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Tuesday, July 23, 2024

Canada’s worst wildfire season ever forces mass evacuations in British Columbia

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Canada’s western province of British Columbia faces a ‘grim situation’ as wildfires intensify, forcing more than 35,000 people to evacuate their homes and destroying many properties. The province declared a state of emergency on Friday, as the fires partially shut down some sections of a key transit route between the Pacific coast and the rest of western Canada.

The province has experienced strong winds and dry lightning in the past few days due to a cold mass of air interacting with hot air built-up in the sultry summer. That has intensified existing forest fires and ignited new ones. Authorities have warned of difficult days ahead and urged people to avoid non-essential travel to make more temporary accommodation available.

One of the worst-hit areas is Kelowna, a city 300 kilometres east of Vancouver, with a population of about 150,000. An out-of-control fire in the area grew more than a hundredfold in 24 hours and forced more than 2,400 properties to be evacuated. The fire moved so rapidly on Friday that the number of people under evacuation order grew from 4,500 to 15,000 in an hour, while another 20,000 were under evacuation alert.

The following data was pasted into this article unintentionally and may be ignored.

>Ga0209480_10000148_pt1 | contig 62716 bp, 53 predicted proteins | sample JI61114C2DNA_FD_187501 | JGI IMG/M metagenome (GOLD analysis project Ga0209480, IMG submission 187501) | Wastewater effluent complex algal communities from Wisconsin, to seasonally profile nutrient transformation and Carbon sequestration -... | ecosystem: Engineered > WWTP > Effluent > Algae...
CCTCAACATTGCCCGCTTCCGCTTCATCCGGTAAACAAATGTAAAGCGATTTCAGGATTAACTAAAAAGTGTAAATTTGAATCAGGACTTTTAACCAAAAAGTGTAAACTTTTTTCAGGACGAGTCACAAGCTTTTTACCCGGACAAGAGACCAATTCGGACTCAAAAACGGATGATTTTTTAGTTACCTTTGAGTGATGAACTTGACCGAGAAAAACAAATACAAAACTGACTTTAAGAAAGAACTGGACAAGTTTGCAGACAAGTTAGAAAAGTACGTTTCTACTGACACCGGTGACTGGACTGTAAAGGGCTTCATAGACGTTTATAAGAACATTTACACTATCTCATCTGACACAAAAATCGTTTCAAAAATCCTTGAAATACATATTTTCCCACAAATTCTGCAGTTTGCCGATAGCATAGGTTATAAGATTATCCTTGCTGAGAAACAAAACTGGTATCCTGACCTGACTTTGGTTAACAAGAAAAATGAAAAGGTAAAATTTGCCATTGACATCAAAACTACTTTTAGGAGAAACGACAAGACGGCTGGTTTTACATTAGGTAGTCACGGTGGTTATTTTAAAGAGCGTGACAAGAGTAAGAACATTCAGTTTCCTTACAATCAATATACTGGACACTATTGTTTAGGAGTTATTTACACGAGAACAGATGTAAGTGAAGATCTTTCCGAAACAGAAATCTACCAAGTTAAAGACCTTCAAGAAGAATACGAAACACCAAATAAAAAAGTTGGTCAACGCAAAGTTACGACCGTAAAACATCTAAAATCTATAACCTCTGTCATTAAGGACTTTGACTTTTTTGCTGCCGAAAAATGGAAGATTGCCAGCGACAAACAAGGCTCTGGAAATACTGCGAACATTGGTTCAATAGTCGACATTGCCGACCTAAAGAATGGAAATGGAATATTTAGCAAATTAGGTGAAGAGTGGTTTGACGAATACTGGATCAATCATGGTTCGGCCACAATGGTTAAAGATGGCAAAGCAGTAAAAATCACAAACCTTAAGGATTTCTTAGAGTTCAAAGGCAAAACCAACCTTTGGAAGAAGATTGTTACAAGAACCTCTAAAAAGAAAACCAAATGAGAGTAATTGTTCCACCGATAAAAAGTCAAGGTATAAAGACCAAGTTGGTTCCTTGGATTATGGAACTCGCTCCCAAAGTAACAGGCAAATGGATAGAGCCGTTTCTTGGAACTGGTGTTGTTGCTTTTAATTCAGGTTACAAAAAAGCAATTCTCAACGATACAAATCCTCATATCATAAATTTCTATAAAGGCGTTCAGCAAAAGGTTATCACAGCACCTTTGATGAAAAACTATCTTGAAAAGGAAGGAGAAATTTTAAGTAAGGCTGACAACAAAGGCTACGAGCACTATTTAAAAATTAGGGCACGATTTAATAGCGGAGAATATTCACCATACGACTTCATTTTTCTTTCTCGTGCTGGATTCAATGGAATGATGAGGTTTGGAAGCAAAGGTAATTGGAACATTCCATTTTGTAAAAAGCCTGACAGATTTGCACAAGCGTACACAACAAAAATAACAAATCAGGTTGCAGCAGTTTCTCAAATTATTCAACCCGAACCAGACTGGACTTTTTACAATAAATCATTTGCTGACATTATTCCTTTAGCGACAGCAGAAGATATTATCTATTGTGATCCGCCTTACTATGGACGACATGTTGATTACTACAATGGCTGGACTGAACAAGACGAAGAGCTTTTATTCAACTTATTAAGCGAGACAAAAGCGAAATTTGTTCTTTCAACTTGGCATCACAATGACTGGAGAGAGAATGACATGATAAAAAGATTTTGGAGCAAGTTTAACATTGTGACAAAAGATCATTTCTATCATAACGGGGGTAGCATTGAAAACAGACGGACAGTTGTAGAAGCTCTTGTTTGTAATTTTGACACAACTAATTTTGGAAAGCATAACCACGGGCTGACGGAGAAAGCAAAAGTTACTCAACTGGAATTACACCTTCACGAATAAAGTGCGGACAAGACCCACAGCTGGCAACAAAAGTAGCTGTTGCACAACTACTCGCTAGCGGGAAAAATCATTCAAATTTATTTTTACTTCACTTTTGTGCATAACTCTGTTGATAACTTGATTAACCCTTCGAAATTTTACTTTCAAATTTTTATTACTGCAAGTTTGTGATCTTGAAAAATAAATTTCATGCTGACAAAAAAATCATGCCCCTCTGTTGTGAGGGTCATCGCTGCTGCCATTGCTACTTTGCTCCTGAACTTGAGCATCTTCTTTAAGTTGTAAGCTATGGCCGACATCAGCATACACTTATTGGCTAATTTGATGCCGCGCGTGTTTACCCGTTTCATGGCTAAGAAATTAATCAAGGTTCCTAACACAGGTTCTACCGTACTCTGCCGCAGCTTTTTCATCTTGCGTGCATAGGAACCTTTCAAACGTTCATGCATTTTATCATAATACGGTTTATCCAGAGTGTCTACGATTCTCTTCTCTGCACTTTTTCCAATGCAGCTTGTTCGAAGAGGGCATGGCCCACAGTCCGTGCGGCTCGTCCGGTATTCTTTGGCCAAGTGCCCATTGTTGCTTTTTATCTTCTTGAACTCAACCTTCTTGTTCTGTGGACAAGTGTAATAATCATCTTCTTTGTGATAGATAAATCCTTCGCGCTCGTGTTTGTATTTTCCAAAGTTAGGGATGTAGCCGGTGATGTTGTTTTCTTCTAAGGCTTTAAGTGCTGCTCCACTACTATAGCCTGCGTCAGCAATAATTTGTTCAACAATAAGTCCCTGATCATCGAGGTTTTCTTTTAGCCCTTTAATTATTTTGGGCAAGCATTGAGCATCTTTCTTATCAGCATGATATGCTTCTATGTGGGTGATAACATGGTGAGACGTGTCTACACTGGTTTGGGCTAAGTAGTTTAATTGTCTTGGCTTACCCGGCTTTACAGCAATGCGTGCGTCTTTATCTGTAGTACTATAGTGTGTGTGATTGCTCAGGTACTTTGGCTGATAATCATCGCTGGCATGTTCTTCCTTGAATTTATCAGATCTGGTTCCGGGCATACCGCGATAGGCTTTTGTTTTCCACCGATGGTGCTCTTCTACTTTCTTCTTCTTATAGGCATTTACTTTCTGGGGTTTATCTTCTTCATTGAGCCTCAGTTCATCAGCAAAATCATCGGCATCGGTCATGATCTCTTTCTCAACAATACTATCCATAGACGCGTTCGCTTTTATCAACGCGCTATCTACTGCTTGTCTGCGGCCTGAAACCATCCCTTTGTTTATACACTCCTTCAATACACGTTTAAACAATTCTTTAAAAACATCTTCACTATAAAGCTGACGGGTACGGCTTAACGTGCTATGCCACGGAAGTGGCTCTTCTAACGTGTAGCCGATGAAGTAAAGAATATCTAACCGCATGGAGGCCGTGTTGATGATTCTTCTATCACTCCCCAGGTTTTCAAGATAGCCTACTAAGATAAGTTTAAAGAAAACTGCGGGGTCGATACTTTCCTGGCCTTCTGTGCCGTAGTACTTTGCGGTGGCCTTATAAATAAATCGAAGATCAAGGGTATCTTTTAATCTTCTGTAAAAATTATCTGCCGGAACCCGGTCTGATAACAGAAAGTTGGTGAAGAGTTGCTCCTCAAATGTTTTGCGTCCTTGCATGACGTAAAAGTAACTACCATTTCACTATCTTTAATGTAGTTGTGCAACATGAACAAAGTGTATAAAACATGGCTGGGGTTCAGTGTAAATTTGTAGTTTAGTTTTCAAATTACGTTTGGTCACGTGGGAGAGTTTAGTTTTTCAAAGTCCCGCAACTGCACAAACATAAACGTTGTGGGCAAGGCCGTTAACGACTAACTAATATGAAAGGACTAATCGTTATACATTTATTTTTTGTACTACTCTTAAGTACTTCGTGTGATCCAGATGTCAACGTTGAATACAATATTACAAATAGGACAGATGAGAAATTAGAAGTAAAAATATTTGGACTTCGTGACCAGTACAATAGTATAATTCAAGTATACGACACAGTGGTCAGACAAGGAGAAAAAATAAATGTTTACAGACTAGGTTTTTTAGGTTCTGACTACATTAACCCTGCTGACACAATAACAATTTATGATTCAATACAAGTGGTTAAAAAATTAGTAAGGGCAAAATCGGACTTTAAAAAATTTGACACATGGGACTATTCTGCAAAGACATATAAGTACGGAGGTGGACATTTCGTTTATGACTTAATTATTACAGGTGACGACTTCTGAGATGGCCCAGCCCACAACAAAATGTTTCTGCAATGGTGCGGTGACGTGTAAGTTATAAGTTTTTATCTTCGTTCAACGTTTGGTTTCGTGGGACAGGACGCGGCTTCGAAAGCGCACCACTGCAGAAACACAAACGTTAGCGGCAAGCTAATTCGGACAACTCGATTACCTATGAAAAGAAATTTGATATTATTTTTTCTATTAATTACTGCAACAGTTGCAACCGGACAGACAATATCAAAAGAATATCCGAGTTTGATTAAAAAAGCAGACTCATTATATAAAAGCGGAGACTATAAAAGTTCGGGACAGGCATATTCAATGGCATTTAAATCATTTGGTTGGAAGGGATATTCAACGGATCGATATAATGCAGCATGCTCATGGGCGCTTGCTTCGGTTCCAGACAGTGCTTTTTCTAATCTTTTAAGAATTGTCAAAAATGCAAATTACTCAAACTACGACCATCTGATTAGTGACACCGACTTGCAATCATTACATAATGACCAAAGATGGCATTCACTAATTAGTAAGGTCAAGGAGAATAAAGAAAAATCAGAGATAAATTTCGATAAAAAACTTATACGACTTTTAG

Some witnesses described driving through raging wildfires to rescue their relatives or escape the flames.

The province currently accounts for over a third of Canada’s 1,062 active fires. The flames have already destroyed several structures in West Kelowna and authorities have been warning that the province could potentially face the worst couple of days of the fire season this year.

The wildfires have also affected neighboring provinces and states. Smoke from the fires has reduced air quality and visibility in parts of Alberta, Montana and Idaho. Some flights have been canceled or delayed due to the poor conditions.

The Canadian government has pledged to support the province in its efforts to contain the fires and assist the evacuees. Prime Minister Justin Trudeau said he spoke with British Columbia Premier David Eby on Saturday and assured him of federal assistance. He also thanked the firefighters and emergency workers for their courage and dedication.

The wildfires are part of a larger pattern of extreme weather events that have been linked to climate change. Canada has seen record wildfires this year, more than 5,000, as well as unprecedented heat waves and floods. Scientists have warned that such events will become more frequent and intense as global temperatures rise.

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